USA not A-OK

20th Jul 2020

Laurie Bray explains why a famous festival failed to prove EU use of its mark. 000030381, Bodegas Vinos de Leon v AEG Presents Ltd, EUIPO, 3rd April 2020


This case concerns a non-use revocation action filed by winery Bodegas Vinos de Leon against EU trade mark registration No. 5832712 for the mark COACHELLA, owned by AEG Presents Ltd (AEG).

The action succeeded against all of the goods and services bar a small number of class 41 services, on the basis that AEG had failed to provide sufficient evidence of use. Despite AEG’s mark being used in relation to one of the world’s most famous music festivals, the Cancellation Division (CD) found that the majority of the evidence did not demonstrate use within the EU.

Assessment of evidence

The registration covered a range of goods and services in classes 9, 16, 25, 35 and 41. AEG filed a substantial amount of evidence, primarily relating to its operation of the Coachella music festival, which takes place annually in California and attracts revellers from all over the world, including from the EU.

The CD evaluated each of the relevant factors for assessing genuine use, the crucial one in this instance being the place of use. Despite AEG’s arguments and evidence demonstrating that a large number of EU consumers attend the festival each year, the CD pointed out that use in respect of services is considered as taking place outside the relevant territory if the user can only take advantage of the services by visiting a place outside the EU. 

The fact that consumers from the EU could book and attend the festival was irrelevant, since the services themselves were provided only in the US. The CD therefore found that use of the mark in relation to the organisation and production of a festival in California does not constitute genuine use within the EU, and held that AEG had failed to prove use in relation to the majority of the class 41 services.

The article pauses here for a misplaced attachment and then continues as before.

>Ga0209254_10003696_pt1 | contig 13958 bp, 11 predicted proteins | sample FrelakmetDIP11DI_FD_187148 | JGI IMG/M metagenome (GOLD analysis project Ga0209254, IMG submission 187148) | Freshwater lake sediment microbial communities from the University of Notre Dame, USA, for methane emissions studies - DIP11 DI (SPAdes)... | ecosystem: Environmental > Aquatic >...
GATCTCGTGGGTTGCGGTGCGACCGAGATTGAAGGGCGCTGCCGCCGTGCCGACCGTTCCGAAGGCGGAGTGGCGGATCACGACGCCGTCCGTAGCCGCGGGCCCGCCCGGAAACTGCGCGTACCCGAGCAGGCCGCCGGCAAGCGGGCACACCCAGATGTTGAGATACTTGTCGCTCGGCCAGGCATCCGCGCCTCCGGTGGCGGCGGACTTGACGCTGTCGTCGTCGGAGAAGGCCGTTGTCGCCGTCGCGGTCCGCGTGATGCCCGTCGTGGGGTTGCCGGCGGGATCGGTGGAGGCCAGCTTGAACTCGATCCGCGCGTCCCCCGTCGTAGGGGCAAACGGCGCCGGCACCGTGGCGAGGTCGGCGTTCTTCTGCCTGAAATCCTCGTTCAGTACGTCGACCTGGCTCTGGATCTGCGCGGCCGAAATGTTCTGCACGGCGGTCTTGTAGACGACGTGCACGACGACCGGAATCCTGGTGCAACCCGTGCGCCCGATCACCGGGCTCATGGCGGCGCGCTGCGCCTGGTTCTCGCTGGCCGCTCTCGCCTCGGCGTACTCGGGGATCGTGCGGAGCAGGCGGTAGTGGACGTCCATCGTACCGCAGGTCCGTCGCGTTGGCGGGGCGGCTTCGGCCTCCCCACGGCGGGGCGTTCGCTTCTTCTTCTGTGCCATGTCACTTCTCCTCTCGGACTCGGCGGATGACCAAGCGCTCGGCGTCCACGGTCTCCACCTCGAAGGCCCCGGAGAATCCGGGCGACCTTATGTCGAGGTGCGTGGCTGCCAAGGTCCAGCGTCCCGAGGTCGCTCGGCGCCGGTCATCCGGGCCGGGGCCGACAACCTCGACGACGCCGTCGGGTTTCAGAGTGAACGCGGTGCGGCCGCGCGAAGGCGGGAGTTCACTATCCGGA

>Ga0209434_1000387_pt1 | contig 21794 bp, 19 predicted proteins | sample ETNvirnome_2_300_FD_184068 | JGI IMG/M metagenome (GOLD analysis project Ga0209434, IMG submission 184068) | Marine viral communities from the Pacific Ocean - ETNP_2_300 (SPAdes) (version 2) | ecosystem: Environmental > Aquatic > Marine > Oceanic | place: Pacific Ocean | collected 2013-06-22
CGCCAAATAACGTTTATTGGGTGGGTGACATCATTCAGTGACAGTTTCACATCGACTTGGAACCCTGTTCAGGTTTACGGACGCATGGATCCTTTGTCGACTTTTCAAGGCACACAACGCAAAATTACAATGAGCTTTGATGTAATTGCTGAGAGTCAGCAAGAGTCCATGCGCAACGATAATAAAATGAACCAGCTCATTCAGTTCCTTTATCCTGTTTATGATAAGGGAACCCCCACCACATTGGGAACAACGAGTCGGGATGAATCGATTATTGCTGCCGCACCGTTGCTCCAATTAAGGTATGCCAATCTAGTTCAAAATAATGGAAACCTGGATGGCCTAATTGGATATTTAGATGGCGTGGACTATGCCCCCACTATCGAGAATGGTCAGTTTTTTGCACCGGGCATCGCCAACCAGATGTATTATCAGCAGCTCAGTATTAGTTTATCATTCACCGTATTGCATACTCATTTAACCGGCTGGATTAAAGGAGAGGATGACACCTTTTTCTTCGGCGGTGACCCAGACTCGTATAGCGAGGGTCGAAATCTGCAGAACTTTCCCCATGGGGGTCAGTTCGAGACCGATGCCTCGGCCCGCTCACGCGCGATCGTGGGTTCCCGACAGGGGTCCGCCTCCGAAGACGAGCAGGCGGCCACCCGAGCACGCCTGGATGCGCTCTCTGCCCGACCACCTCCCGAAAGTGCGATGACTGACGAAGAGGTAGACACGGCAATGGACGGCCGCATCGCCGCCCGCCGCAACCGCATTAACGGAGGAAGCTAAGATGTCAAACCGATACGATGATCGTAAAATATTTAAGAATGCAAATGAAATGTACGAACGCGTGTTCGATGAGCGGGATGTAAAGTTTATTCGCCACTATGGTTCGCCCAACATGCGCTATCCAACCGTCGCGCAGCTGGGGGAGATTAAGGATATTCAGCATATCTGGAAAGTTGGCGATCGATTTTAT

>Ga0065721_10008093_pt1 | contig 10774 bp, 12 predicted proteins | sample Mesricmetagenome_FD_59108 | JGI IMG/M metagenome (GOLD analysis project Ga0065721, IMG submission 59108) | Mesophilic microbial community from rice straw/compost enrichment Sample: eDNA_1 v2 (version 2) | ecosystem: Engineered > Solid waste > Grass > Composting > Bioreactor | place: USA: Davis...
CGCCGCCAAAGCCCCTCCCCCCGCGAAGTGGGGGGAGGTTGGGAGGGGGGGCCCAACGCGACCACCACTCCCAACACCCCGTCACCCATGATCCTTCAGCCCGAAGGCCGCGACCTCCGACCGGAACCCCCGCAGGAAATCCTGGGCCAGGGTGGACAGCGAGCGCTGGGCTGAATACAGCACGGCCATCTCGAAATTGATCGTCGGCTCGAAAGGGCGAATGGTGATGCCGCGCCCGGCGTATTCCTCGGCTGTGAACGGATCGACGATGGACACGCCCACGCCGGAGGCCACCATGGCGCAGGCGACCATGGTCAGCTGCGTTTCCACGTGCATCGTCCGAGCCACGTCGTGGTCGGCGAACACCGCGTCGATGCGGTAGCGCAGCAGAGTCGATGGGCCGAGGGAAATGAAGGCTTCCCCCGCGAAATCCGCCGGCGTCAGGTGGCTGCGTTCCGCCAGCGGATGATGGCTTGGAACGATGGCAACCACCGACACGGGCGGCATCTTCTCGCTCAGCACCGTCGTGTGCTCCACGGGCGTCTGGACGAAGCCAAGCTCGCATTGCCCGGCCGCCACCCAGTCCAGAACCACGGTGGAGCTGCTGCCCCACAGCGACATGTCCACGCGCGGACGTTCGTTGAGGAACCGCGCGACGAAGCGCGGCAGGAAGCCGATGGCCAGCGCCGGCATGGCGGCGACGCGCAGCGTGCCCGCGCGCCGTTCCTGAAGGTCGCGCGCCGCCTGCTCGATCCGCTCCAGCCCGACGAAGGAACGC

Turning to the goods in classes 9, 16 and 25, despite some evidence of use in relation to merchandise, the CD found that the evidence was insufficient as it did not show to what extent such goods had actually been sold to EU consumers. The CD also gave short shrift to the evidence in respect of class 35 services, pointing out that advertising one’s own goods and services does not constitute the provision of advertising and promotion services.

The revocation action failed, however, in respect of a small number of class 41 services. AEG had been able to show use of the mark COACHELLA in respect of online music broadcasting, which was available from the EU and watched by millions of EU-based viewers. The CD therefore considered that sufficient use had been shown in relation to such services.

Prior national decision

AEG also referred to a decision of the Spanish Trade Mark Office in which its COACHELLA mark was held to be a “notoriously well-known trade mark”. However, while such decisions should be given due consideration, in this instance the Spanish decision was deemed irrelevant since the CD did not have access to the evidence filed before the national office.

Key points

  • Provision of services that can only be accessed by visiting a place outside the EU will not constitute use of an EU trade mark, even if EU consumers can make their initial purchase or booking from within the EU
  • Evidence of genuine use must show the place, time, extent and nature of use
  • Prior decisions of EU national offices should be taken into consideration by the EUIPO if relevant, but may be of limited value